The clear pattern of downward propagation of skill seen in the extratropical winter forecasts over forecast ranges from 1–10 days (in Figs. 8a,b,e,f and 10a,b,e,f) is reminiscent of the downward propagation of zonal wind anomalies seen in time series (e.g., Zhou et al. 2002; Christiansen 2001, 2005; Limpasuvan et al. 2004; etc.). The descent of the zonal wind anomalies is connected with the descent of the northern annular mode signal seen in Baldwin and Dunkerton (2001). Zonal wind forecasts from the high- and low-top systems become increasingly different at progressively lower heights as the forecasts get longer (not shown). Thus, the stratospheric jet structures in forecasts differ in the two systems and therefore the modulation of upward propagating waves will differ. Since the improvement in forecast-error standard deviations of the high-top system over the low-top system is much larger than the improvement in bias (cf. Figs. 8 and 9) in winter, transient events such as waves may be better captured. Thus the improvement in skill at progressively lower heights may be due to both the improved depiction of zonal-mean winds and the improved representation of waves modulated by these winds.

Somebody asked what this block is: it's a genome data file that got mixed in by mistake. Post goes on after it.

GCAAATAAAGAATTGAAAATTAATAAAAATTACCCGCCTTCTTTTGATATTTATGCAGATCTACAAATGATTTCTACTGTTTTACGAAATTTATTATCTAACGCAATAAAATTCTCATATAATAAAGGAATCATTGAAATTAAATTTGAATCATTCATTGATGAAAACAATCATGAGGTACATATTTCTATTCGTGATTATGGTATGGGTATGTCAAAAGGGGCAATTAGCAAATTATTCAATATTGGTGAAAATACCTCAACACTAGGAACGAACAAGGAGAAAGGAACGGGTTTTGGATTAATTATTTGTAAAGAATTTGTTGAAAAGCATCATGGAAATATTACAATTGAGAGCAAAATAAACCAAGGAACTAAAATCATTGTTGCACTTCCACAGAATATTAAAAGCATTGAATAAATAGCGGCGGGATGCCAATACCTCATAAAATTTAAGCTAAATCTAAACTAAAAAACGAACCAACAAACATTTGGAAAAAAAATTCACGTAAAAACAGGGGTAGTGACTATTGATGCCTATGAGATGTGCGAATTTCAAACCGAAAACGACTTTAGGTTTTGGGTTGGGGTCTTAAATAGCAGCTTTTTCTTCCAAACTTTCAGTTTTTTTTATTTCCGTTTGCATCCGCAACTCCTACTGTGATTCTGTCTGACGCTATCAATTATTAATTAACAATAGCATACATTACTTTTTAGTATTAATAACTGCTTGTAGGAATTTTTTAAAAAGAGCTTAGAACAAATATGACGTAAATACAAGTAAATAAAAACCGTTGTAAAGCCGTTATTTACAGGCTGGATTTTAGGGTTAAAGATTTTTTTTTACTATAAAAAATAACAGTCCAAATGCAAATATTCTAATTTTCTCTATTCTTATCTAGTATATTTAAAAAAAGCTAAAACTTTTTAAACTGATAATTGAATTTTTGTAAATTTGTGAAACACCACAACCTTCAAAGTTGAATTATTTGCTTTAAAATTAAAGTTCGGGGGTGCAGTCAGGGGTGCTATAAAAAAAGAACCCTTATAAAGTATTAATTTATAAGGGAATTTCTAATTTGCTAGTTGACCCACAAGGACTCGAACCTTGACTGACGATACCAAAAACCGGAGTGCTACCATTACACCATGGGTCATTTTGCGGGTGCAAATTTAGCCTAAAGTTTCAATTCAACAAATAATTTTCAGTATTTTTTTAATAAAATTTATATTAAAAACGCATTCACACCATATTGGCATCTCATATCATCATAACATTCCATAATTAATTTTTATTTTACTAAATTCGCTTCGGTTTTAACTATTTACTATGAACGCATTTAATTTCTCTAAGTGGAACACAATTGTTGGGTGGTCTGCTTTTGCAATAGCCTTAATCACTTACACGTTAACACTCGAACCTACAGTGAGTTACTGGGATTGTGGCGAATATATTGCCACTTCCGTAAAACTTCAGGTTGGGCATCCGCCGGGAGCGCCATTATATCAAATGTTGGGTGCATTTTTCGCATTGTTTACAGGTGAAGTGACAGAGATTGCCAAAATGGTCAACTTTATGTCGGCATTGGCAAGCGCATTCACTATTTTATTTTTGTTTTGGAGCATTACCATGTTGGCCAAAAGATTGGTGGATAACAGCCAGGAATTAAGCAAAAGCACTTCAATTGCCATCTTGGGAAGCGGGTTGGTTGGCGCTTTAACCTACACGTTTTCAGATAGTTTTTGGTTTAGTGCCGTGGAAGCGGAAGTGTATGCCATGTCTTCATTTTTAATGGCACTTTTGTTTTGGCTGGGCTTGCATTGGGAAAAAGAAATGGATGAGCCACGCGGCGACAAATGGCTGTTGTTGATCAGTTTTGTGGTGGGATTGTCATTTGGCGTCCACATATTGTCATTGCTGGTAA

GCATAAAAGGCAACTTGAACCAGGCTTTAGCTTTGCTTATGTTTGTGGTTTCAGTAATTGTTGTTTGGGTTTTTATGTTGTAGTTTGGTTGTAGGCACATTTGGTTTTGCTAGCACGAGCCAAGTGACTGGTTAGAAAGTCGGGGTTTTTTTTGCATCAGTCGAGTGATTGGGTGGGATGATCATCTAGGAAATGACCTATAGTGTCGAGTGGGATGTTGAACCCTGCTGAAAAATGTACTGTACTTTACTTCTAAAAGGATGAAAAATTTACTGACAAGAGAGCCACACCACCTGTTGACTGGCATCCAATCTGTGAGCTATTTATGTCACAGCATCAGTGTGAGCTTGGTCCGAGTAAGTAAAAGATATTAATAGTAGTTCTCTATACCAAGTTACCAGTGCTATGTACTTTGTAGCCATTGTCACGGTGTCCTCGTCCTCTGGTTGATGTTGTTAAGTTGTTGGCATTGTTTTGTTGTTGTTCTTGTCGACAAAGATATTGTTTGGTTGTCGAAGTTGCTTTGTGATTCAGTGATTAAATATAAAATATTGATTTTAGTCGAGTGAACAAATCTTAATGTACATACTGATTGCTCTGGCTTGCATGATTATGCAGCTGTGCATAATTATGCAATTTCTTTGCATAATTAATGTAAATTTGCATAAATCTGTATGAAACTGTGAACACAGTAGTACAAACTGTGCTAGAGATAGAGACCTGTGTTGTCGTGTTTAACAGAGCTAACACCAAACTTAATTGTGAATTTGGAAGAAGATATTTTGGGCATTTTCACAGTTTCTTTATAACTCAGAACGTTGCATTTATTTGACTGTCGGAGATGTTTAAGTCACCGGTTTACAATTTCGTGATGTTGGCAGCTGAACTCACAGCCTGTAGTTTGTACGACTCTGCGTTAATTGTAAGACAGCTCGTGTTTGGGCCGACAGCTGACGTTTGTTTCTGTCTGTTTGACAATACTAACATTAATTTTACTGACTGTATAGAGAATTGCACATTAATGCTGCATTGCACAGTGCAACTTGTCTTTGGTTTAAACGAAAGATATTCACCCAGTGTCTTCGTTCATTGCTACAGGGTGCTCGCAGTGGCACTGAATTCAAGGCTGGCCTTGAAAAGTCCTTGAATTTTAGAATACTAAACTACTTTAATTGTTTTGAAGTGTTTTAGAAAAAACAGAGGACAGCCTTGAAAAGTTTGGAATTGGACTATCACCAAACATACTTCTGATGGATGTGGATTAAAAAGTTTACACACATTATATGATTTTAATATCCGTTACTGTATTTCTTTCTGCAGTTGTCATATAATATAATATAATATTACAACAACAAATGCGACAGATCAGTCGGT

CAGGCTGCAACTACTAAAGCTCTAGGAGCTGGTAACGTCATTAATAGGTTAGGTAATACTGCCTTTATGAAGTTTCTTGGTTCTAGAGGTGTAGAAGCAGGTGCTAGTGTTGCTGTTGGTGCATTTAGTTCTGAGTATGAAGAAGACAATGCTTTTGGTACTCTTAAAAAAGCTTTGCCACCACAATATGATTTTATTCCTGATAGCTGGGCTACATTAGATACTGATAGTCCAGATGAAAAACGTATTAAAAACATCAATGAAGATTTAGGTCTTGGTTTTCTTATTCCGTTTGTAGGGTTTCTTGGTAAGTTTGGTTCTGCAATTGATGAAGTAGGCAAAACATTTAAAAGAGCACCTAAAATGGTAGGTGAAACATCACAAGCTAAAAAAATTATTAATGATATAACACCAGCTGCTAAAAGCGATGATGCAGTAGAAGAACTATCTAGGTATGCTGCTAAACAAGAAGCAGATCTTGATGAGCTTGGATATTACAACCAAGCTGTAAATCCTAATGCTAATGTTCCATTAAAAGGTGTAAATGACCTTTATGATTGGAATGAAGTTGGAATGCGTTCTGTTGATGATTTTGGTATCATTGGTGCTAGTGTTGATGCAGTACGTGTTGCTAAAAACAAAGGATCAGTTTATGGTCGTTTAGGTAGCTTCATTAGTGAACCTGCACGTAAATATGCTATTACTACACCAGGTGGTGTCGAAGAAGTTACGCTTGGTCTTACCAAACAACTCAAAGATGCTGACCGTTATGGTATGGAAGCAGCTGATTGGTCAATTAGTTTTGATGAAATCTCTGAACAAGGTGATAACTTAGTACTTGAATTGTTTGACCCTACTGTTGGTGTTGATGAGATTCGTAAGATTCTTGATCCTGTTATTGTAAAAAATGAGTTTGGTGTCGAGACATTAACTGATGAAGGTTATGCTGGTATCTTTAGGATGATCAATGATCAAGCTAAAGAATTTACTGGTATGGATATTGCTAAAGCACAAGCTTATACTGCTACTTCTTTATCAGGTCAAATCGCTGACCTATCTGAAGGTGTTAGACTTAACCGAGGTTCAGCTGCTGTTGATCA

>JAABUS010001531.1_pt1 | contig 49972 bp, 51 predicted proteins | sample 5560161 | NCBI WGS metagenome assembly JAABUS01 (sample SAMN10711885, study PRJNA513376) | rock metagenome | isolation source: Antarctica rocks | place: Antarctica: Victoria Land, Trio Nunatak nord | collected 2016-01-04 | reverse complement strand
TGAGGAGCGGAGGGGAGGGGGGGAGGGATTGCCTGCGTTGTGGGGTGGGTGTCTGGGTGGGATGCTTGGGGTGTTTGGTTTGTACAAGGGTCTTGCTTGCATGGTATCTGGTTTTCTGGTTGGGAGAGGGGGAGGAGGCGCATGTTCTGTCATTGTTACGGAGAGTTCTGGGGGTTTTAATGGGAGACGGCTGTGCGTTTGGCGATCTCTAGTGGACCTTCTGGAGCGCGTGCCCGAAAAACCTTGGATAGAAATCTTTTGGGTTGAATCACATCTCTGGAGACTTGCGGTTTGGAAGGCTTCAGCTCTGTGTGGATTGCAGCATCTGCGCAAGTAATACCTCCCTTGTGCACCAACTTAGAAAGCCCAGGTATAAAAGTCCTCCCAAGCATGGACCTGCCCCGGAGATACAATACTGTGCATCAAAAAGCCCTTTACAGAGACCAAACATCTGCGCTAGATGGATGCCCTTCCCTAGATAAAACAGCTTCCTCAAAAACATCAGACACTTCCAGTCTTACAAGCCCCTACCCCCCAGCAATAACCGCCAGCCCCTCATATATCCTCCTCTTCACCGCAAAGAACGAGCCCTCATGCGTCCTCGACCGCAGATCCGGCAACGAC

The fact that 3D-FGAT experiments were able to produce the same qualitative results as 4DVAR (concerning seasonality of the impact and impact on the troposphere) (Fig. 7) means that 3D-FGAT is sufficient for future studies that may wish to identify the impact of the stratosphere on tropospheric medium-range forecasts. However, 4DVAR clearly has an advantage in that bias and standard deviations of background error against GPSRO data are lower (Fig. 17). Furthermore, this advantage of 4DVAR increases with height, perhaps because it better resolves the divergent or faster motions that increasingly dominate energy spectra with height.

APPENDIX

The New Hybrid Vertical Coordinate

The GEM model hybrid vertical coordinate obeys the following relations:
eq1
where p is the pressure at the hybrid level η, is a reference pressure chosen to be 800 hPa, is the surface pressure, is the hybrid vertical level at the model top, and is a relaxation coefficient chosen to be 1.6.
The pressure is therefore related to the hybrid level following
eq4
At the model top, , and the following relation must hold:
eq5

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1

Shading may appear around a zero difference in absolute bias because of interpolation of confidence intervals when plotting. A zero difference in bias occurring between vertical levels will be contoured. However, if the small difference is significant at both vertical levels, shading will appear at both levels and be interpolated over the zero contour.